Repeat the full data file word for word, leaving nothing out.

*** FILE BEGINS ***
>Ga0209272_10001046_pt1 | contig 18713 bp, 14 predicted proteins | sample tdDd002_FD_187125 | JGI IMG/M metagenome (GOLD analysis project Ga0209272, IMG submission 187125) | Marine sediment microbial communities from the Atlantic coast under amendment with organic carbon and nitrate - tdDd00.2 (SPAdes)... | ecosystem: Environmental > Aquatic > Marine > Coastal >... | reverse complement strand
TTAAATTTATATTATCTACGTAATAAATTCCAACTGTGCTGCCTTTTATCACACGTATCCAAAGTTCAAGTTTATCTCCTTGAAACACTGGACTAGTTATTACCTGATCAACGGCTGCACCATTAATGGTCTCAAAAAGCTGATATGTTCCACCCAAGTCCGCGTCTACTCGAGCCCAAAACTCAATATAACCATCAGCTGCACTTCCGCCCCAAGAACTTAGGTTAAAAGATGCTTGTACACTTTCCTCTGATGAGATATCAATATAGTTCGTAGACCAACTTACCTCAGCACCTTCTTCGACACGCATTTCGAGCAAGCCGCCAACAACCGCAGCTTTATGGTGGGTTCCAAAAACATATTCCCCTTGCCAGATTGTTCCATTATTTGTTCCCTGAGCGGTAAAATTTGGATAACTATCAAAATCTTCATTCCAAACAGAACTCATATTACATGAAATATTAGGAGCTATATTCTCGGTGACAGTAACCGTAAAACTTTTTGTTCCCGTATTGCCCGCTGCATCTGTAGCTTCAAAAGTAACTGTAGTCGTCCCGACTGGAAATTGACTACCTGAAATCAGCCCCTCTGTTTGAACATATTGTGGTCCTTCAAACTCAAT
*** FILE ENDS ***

>Ga0209272_10001046_pt1 | contig 18713 bp, 14 predicted proteins | sample tdDd002_FD_187125 | JGI IMG/M metagenome (GOLD analysis project Ga0209272, IMG submission 187125) | Marine sediment microbial communities from the Atlantic coast under amendment with organic carbon and nitrate - tdDd00.2 (SPAdes)... | ecosystem: Environmental > Aquatic > Marine > Coastal >... | reverse complement strand
TTAAATTTATATTATCTACGTAATAAATTCCAACTGTGCTGCCTTTTATCACACGTATCCAAAGTTCAAGTTTATCTCCTTGAAACACTGGACTAGTTATTACCTGATCAACGGCTGCACCATTAATGGTCTCAAAAAGCTGATATGTTCCACCCAAGTCCGCGTCTACTCGAGCCCAAAACTCAATATAACCATCAGCTGCACTTCCGCCCCAAGAACTTAGGTTAAAAGATGCTTGTACACTTTCCTCTGATGAGATATCAATATAGTTCGTAGACCAACTTACCTCAGCACCTTCTTCGACACGCATTTCGAGCAAGCCGCCAACAACCGCAGCTTTATGGTGGGTTCCAAAAACATATTCCCCTTGCCAGATTGTTCCATTATTTGTTCCCTGAGCGGTAAAATTTGGATAACTATCAAAATCTTCATTCCAAACAGAACTCATATTACATGAAATATTAGGAGCTATATTCTCGGTGACAGTAACCGTAAAACTTTTTGTTCCCGTATTGCCCGCTGCATCTGTAGCTTCAAAAGTAACTGTAGTCGTCCCGACTGGAAATTGACTACCTGAAATCAGCCCCTCTGTTTGAACATATTGTGGTCCTTCAAACTCAAT